In the wake of the shooting at Robb Elementary School in Uvalde, we all may experience fear and anxiety, especially children. Below are some resources you may wish to use as you navigate conversations with your Girl Scouts.
Ways to Help
We’ve seen an outpouring of support for Uvalde from across the nation. Here are some ways you can help locally, as well as ways to talk with your Girl Scout about this tragedy.
Girls are encouraged to create personalized cards for families or friends of the victims, those recovering in the hospital, and first responders.
Cards can be mailed to:
Sally Cheever Girl Scout Leadership Center
811 N Coker Loop, San Antonio, 78216
- Donate to Girl Scouts of Southwest Texas to benefit of our
sister Girl Scouts in Uvalde – please
click here to make a gift.
Elementary Memorial Fund - The First State Bank of Uvalde has set up
a memorial account for the families of Robb Elementary. Checks
should be payable to “Robb School Memorial Fund” and mailed to: 200
E. Nopal Street, Uvalde, TX 78001 or can be made via Zelle to: firstname.lastname@example.org or
- VictimsFirst (a group of
survivors of mass school shootings) has started a GoFundMe
for Uvalde and
is planning to partner with the National Compassion Fund. To learn
more and to donate to a fund, visit the National Compassion Fund
- GoFundMe.com has created a listing of verified GoFundMe pages offering direct relief to victims of the Uvalde school shooting. You can view these GoFundMe fundraisers here.
Supporting your child's mental health and wellness
Girl Scout Raising Awesome Girls content:
When Violence on the News Shakes Her World
For child-centered grief and trauma resources
- The National School Crisis Center has resources which offer practical tips for supporting youth and opening conversations—for example: Talking to children about tragedies
- The National Alliance for Children's Grief (NACG) offers videos and an FAQ section aimed at understanding grief in children and helping caring adults guide them through loss. Their “ Hero Toolkit” offers activities for talking about grief with children and teens.
- The National
Child Traumatic Stress Network has many resources on
grief and trauma, but here are some aimed at helping adults talk to
children about violent events and grief:
- Tip Sheet on Coping After Mass Violence: provides common reactions children and families may be experiencing after a mass violence event and what they can do to take care of themselves.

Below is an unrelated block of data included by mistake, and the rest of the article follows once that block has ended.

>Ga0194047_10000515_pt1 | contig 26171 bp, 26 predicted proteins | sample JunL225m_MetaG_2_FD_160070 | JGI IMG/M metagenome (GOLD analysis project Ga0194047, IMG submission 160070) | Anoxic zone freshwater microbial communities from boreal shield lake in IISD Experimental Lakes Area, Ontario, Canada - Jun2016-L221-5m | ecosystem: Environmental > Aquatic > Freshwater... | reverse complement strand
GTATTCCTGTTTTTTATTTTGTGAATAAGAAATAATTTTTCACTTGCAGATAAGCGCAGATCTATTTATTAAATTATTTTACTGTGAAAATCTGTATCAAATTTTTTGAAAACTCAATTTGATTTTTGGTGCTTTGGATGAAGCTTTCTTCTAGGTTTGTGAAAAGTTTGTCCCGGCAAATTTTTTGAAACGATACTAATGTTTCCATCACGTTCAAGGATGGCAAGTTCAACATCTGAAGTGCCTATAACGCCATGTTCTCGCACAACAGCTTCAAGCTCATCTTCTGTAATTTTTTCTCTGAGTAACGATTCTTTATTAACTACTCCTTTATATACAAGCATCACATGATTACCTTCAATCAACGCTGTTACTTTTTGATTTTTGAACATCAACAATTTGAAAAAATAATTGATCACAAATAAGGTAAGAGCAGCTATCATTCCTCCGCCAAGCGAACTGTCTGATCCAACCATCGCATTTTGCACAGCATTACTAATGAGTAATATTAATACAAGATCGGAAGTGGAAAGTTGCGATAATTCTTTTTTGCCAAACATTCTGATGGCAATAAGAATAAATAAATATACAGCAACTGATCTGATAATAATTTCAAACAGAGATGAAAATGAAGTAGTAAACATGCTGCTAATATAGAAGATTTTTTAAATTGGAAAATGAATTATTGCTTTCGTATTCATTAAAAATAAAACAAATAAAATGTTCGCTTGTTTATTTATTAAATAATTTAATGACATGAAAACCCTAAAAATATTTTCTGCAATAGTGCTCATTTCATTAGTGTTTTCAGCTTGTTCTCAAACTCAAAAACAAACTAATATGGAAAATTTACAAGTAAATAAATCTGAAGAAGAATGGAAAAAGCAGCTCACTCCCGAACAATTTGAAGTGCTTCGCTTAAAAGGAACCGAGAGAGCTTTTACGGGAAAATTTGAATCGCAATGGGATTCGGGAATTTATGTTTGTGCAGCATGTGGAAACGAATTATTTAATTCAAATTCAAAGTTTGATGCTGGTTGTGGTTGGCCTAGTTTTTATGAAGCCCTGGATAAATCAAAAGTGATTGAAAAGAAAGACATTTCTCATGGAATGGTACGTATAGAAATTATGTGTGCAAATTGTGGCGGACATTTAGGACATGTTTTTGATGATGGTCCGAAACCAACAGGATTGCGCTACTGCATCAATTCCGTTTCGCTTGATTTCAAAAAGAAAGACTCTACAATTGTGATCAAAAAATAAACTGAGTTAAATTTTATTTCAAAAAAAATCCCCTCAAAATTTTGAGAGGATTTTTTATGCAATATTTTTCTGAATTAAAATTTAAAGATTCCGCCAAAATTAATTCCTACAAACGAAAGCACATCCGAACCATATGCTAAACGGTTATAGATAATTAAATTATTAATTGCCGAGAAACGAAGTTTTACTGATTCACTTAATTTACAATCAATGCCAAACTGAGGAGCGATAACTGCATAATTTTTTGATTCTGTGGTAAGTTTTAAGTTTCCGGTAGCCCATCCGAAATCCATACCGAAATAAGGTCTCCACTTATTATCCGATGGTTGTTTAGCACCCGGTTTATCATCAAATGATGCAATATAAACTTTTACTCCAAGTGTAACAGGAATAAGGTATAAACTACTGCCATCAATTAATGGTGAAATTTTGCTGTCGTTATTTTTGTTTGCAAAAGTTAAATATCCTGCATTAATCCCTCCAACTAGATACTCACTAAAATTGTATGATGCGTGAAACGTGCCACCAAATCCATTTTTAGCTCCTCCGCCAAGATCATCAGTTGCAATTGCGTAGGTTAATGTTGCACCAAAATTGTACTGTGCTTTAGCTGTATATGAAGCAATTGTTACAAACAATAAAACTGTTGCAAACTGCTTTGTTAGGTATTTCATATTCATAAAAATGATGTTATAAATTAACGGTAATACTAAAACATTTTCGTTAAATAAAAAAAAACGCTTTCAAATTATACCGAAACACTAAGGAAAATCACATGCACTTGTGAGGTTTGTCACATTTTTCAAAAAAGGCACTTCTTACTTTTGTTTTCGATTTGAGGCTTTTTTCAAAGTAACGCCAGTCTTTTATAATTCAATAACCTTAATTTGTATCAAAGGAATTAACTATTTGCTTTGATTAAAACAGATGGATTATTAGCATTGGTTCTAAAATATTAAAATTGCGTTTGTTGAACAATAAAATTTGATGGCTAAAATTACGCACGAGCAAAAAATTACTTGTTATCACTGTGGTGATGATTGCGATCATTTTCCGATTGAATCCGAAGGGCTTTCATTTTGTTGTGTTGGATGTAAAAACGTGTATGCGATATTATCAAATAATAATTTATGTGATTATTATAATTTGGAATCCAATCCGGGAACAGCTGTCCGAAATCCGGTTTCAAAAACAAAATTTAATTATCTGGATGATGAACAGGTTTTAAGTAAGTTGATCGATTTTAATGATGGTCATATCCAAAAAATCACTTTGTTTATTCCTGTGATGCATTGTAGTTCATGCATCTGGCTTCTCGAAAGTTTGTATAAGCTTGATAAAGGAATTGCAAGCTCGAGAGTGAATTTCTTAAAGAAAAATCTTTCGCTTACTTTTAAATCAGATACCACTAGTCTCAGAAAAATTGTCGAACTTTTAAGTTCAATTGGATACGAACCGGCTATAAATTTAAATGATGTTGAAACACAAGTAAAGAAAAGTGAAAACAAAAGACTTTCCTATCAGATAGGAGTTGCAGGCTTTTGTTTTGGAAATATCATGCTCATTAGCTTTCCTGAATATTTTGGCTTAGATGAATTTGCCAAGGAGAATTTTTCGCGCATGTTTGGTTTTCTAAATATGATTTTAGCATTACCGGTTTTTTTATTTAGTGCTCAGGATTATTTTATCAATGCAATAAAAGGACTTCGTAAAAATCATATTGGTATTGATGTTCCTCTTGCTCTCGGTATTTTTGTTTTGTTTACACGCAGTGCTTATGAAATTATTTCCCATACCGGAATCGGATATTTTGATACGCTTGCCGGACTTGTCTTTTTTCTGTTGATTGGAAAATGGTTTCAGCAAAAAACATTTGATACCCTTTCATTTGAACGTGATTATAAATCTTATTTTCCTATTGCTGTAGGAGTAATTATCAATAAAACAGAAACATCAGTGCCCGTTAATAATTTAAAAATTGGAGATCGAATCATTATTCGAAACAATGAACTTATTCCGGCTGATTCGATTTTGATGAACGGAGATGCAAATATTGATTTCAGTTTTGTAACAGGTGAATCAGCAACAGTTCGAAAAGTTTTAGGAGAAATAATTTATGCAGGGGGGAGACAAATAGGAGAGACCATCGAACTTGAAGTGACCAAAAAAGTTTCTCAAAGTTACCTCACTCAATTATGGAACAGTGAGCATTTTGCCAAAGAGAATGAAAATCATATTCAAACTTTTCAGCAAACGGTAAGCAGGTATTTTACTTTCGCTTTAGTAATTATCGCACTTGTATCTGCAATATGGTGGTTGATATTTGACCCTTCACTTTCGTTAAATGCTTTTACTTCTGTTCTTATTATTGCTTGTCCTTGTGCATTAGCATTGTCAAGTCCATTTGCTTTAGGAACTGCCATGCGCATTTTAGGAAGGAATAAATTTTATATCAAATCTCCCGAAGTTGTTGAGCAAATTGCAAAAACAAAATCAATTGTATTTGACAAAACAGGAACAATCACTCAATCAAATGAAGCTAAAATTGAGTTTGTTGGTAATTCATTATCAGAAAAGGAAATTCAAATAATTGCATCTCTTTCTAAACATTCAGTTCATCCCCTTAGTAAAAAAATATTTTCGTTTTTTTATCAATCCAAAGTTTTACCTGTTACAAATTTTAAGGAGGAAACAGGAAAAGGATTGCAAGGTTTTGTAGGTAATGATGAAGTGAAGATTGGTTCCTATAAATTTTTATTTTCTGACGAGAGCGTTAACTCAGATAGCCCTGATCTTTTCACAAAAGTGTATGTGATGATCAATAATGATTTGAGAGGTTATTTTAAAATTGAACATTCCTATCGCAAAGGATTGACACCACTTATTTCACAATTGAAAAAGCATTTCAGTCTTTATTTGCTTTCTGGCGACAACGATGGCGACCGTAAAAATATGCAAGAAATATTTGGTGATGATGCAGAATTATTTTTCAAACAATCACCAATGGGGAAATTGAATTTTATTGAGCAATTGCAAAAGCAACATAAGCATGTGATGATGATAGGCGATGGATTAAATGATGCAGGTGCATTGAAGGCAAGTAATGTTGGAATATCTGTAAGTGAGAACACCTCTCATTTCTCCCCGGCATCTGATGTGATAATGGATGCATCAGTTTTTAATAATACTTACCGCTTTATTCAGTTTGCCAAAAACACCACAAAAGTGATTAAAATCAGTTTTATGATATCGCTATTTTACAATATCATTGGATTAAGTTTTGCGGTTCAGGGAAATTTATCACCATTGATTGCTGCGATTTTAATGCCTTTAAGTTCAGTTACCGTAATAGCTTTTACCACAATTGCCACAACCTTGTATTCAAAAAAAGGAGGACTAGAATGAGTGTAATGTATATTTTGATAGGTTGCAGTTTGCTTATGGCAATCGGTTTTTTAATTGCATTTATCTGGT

- Guidance for parents for helping youth after mass violence: Offers parents guidance on helping their children after a mass violence event. This fact sheet describes common reactions children may have, how parents can help them, and self-care tips after a violent event.
- Helping teens with traumatic grief: Describes how teens may feel when struggling with the death of someone close and offers tips on what caregivers can do to help.
- After a Crisis: Offers tips to parents on how to help young children, toddlers, and preschoolers heal after a traumatic event.
- Guiding Adults in Talking to Children: Provides ways to navigate children’s questions about death, funerals, and memorials. This fact sheet discusses this challenging, but manageable, task and includes sample Q&A to help guide discussions.
- Tip Sheet for Teens on Coping after Violence
For mental health crises
- Call 911
National Suicide Prevention Lifeline:
1-800-273-8255 or suicidepreventionlifeline.org for online emotional support
- The Crisis Text Line connects you to a trained crisis counselor to receive free, 24/7 crisis support via text message: text NAMI to 741741
- The Disaster Distress Helpline is a 24/7 national hotline dedicated to providing immediate crisis counseling (more info at National Institute of Mental Health): Dial 1-800-985-5990 or text TalkWithUs to 66746 to connect with a trained crisis counselor
For families or troops seeking mental health care services
- National Alliance for Children's Grief (NACG) links to local support groups and professionals
- SAMHSA's Helpline: 1-800-662-HELP (4357)
- Mental Health America (MHA) links to affiliates across the country and offers resources for finding treatment